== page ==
Grandmas may be the reason why humans live longer than apes, a new study suggests.
Scientists say female chimpanzees rarely live past their 30s or early 40s, but a computer simulation revealed that the influence of grandmothers could prolong the chimpanzee's lifespan to human levels in 24,000 to 60,000 years.
The latest finding, published in the journal Proceedings of the Royal Society B, supports the theory known as the "grandmother hypothesis" suggests that humans evolved longer lifespans than apes because human grandmothers help take care of their grandchildren after their own childbearing years were over.
Up until now, anthropologists have been divided between the "grandmother hypothesis" and the "hunting hypothesis" to explain how humans evolved long lives.
Researchers explain that the grandmother hypothesis says that when grandmothers help feed their grandchildren after weaning, their daughters can produce more children at shorter intervals. The children become younger at weaning but older when they first can feed themselves and when they reach adulthood, and the ancestral females who lived long enough to become grandmothers passed their longevity genes to more descendants who had longer adult lifespans as a result.
However, researchers who believe in the hunting hypothesis say that as resources dried up for human ancestors in Africa, hunting was better than foraging for finding food. Researchers said that that hunting led to natural selection for bigger brains capable of learning better hunting methods and savvy use of hunting weapons, and the women then formed "pair bonds" with men who brought home meat.
Researchers said that many anthropologists argue that increasing brain size in our ape-like ancestors was the major factor in humans developing lifespans different from apes.
However, a mathematical model confirms that the grandmother theory in explaining the evolutionary advantage early humans had over "our great ape cousins," said senior study author Kristen Hawkes, a professor of anthropology at the University of Utah.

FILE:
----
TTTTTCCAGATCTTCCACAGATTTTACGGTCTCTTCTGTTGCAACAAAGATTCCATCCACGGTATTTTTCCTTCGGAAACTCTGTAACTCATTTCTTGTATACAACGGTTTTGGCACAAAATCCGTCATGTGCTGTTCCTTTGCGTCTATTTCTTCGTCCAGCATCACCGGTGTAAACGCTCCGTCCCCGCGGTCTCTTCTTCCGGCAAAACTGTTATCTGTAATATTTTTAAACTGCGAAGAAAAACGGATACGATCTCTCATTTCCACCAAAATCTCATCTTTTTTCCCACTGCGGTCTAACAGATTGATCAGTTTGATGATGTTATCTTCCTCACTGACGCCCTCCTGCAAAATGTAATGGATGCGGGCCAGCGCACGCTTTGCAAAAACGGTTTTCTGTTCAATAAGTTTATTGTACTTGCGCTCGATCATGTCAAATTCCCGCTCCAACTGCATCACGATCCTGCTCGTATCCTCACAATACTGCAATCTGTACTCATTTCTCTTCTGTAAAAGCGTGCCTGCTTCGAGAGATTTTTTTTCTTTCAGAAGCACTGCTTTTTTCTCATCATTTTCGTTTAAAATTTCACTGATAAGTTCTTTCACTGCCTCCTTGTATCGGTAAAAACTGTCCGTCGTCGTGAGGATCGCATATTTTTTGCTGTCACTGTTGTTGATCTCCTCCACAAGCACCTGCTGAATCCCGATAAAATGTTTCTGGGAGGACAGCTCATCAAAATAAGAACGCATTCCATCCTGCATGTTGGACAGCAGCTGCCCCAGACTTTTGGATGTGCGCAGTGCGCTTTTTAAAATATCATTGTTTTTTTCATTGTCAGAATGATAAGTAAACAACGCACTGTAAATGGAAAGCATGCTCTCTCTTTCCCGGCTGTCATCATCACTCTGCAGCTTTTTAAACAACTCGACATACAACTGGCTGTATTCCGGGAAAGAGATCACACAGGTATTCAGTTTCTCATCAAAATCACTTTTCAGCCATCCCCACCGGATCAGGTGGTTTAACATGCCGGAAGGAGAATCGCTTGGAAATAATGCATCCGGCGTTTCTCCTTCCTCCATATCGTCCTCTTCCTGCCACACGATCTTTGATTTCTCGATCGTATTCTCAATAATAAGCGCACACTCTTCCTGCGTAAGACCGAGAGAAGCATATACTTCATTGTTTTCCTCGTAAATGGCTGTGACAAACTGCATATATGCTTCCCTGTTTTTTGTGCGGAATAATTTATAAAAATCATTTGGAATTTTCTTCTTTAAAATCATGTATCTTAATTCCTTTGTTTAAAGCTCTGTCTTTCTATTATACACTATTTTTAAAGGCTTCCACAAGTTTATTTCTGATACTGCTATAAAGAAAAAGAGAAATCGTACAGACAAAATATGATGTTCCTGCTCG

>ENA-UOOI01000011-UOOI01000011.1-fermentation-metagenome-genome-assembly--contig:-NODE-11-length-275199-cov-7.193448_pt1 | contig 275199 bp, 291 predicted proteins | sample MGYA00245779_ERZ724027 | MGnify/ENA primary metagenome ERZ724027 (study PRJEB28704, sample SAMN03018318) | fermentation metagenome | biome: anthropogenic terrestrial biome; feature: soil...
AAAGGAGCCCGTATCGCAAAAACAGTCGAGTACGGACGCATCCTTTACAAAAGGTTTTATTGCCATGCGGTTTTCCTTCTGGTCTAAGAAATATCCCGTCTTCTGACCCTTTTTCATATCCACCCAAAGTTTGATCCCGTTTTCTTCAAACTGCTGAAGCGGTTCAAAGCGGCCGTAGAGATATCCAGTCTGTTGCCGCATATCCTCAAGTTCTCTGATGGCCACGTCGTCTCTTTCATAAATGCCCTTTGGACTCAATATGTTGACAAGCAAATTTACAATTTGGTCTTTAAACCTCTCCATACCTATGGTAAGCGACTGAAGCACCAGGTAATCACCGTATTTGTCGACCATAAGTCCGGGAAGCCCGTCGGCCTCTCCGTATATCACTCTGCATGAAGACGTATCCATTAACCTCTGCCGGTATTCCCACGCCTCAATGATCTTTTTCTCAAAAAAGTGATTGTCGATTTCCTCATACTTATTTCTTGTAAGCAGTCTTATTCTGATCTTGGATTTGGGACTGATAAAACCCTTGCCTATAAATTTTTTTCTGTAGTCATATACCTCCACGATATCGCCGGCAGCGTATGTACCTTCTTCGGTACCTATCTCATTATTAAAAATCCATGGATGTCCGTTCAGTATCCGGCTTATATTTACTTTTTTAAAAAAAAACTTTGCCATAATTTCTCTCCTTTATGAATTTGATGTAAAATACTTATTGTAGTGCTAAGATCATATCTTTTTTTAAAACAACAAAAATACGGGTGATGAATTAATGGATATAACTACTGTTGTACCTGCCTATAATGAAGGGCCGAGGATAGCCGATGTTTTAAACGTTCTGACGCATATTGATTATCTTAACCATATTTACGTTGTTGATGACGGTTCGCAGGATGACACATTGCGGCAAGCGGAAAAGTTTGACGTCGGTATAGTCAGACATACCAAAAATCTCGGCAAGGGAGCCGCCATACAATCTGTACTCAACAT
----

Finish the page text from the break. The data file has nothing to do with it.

"Grandmothering was the initial step toward making us who we are," Hawkes said. She said that childcare from grandmothers resulted in "a whole array of social capacities that are the foundation for the evolution of other distinctly human traits, including pair bonding, bigger brains, learning new skills and our tendency for co-operation."
Most primates and mammals collect their own food after weaning, but as our ancestors evolved in African during the past 2 million years, the environment changed and African forests began to be replaces by dry savannah two million years ago, and children were no longer able to forage for themselves.
The grandmother hypothesis suggests that older women then began taking up childcare responsibilities like cracking hard nuts, digging up potato-like tubers from the ground, which allowed their daughters to keep producing and caring for new babies.
Researchers said that the result meant long-lived and healthy grandmothers were able to pass on their genes to more descendants, and increase the number of women who would survive after menopause.
After simulating the impact of childcare from grandmother on a group of animals that only lived for 25 years after adulthood, like chimpanzees, researchers found that "grandmothering" would allow female chimps to evolve to live for 49 years, which is the same as ancient human hunter-gatherers, after becoming an adult in 24,000 to 60,000 years.